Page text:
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Reagan Blames Soviet Bureaucracy for Inflexible Emigration Policies

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President Reagan, speaking Thursday on his arrival here from Moscow, repeated that Soviet bureaucracy rather than General Secretary Mikhail Gorbachev was responsible for Russia’s inflexible emigration policies.

“I don’t think I made it that definite, but that is (the reason for) some of the problems there,” Reagan said.

Asked if the policies of Gorbachev were responsible, he said: “I was trying to put out that sometimes cases of that kind (emigration) do not get that far up the ladder.”

Reagan and his wife Nancy were to have tea with the Queen at Buckingham Palace Thursday afternoon. Over dinner in the evening, the president was to brief Prime Minister Margaret Thatcher on his Moscow talks.

Journalists on the flight from Moscow were told that the American president’s refusal to blame Gorbachev personally for Soviet emigration difficulties did not contradict his tough position on human rights.

Reagan had first made his comments on the Soviet bureaucracy at his press conference in Moscow on Wednesday and at Moscow State University Tuesday.

DID NOT BACK OFF

“I don’t think he backed off,” White House Chief of Staff Howard Baker told reporters aboard Air Force One en route from Moscow to London.

“The impression I had was that the president was saying that with glasnost and perestroika, that (the) bureaucracy is the last to change,” Baker said.

“There is inertia there, and many of the repressive actions that have been brought to our attention has more to do with the inertia of the bureaucracy than the announced intentions of the Soviet leadership.”

Meanwhile, a joint statement issued at the conclusion of the four-day summit Wednesday said that Reagan and Gorbachev agreed that a dialogue on all levels be maintained “to achieve sustained concrete progress” on human rights.

“They noted that this dialogue should seek to maximize assurance of the rights, freedoms and human dignity of individuals; promotion of people-to-people communications and contacts; active sharing of spiritual, cultural, historical and other values; and greater mutual understanding and respect between the two countries,” the statement said.

BRIEF MENTION OF HUMAN RIGHTS

“Toward this end, they discussed the possible establishment of a forum which, meeting regularly, would bring together participants from across the range of their two societies.” These participants would include both governmental and non-governmental representatives, the statement said.

The human rights section of the joint statement was short compared to the space devoted to arms control and bilateral agreements.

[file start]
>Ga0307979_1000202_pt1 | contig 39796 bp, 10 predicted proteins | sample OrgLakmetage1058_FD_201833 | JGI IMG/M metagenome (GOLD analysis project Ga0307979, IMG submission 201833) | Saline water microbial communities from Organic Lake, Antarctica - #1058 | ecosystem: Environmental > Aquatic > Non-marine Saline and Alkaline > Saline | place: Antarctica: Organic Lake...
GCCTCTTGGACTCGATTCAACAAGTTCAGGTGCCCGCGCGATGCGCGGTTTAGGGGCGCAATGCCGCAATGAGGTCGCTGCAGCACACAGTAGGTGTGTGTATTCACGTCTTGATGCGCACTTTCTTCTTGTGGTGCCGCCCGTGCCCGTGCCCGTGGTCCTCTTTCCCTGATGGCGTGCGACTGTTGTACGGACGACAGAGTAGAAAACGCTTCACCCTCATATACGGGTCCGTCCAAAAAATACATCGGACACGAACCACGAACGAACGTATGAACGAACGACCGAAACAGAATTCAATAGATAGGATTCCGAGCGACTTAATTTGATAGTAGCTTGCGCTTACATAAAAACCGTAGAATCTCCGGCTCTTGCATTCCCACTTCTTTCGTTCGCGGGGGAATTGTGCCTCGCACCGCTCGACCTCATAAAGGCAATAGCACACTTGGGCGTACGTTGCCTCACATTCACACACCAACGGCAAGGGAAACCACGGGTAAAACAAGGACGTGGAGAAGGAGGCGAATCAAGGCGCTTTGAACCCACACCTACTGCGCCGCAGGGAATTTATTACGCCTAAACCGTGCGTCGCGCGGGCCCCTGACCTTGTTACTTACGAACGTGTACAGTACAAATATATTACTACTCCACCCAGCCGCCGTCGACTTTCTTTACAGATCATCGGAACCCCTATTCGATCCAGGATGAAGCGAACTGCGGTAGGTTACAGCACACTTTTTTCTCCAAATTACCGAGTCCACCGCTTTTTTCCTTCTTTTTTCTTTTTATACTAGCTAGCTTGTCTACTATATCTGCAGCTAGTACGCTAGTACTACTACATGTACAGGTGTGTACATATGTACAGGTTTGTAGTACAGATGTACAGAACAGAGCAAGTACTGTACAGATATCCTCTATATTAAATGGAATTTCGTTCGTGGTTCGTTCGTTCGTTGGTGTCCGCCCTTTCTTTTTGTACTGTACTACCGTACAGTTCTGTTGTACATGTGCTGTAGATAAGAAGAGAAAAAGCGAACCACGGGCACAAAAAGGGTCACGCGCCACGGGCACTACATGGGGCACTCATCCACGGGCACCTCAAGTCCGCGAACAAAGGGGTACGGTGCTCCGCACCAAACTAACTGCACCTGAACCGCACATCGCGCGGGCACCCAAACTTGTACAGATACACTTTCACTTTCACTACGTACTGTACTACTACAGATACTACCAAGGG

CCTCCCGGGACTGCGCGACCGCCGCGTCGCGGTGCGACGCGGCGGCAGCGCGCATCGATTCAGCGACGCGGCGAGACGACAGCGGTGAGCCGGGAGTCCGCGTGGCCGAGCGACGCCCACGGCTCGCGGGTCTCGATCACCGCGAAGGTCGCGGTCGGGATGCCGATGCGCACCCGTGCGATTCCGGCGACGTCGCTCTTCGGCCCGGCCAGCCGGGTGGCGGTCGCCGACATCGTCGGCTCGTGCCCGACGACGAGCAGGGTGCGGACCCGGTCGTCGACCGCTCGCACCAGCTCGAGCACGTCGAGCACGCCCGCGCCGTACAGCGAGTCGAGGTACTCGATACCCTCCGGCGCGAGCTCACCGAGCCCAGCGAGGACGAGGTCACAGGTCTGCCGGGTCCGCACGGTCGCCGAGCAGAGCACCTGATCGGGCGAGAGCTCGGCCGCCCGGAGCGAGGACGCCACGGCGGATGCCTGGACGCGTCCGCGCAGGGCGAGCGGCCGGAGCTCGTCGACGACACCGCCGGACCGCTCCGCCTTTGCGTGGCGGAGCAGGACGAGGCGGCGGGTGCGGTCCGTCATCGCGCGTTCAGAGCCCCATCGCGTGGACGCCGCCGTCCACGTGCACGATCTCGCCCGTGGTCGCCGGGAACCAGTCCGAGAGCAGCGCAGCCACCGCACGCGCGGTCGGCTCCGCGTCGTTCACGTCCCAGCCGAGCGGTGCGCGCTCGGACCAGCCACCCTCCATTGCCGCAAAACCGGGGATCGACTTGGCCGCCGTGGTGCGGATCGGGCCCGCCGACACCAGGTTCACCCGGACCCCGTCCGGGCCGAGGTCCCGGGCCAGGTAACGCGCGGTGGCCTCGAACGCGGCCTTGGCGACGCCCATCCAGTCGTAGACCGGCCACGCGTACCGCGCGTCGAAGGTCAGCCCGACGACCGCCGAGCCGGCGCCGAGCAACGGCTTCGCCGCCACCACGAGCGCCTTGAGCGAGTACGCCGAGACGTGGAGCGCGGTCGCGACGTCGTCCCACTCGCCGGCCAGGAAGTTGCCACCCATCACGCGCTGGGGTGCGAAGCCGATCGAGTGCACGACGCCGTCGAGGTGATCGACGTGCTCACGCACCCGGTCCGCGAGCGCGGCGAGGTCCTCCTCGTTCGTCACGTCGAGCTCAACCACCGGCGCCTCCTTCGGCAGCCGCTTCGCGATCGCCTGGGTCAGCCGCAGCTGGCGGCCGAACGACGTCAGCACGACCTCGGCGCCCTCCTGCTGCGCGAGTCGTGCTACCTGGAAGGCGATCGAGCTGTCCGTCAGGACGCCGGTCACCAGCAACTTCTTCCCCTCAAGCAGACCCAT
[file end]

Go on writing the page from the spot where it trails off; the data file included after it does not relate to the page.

The regional section, which was also brief, did not deal with specifics on the Middle East. But it stressed that “although the discussions revealed serious differences, both in the assessment of the causes of regional tensions and in the means to overcome them, the leaders agreed that these differences need not be an obstacle to constructive interaction between the USSR and the U.S.”

Gorbachev and Reagan pledged to continue discussions at all levels to help “find peaceful solutions” to regional problems “which advance” the “independence, freedom and security” of the countries involved.

BRITISH DENIED SOVIET VISAS

Meanwhile, the British Foreign Office protested Wednesday to the Soviet Embassy in London over Moscow’s refusal to give four prominent British lawyers visas to attend a meeting of the International Bar Association starting Sunday in the Soviet capital.

The embassy gave no reason for withholding the visas but it is believed to be due to the lawyers’ support for Soviet Jewry.

The four refused visas were Anthony Hallgarten, David Winter, Jonathan Arkush and David Halpern.

Professor Yoram Dinstein, Tel Aviv University professor of human rights, has also been barred by the Soviets, as has Canadian lawyer Irwin Cotler. But Yaacov Rubin, chairman of the Israeli Bar Association, has received a visa.

The conference of the International Bar Association, which has more than 13,000 members from 110 countries, was organized jointly with the Association of Soviet Lawyers.

Some 600 lawyers from 30 countries are expected to attend, with the Soviet justice minister, Aleksander Sukharev, jointly chairing some of the meetings.

(Washington correspondent David Friedman contributed to this report.)

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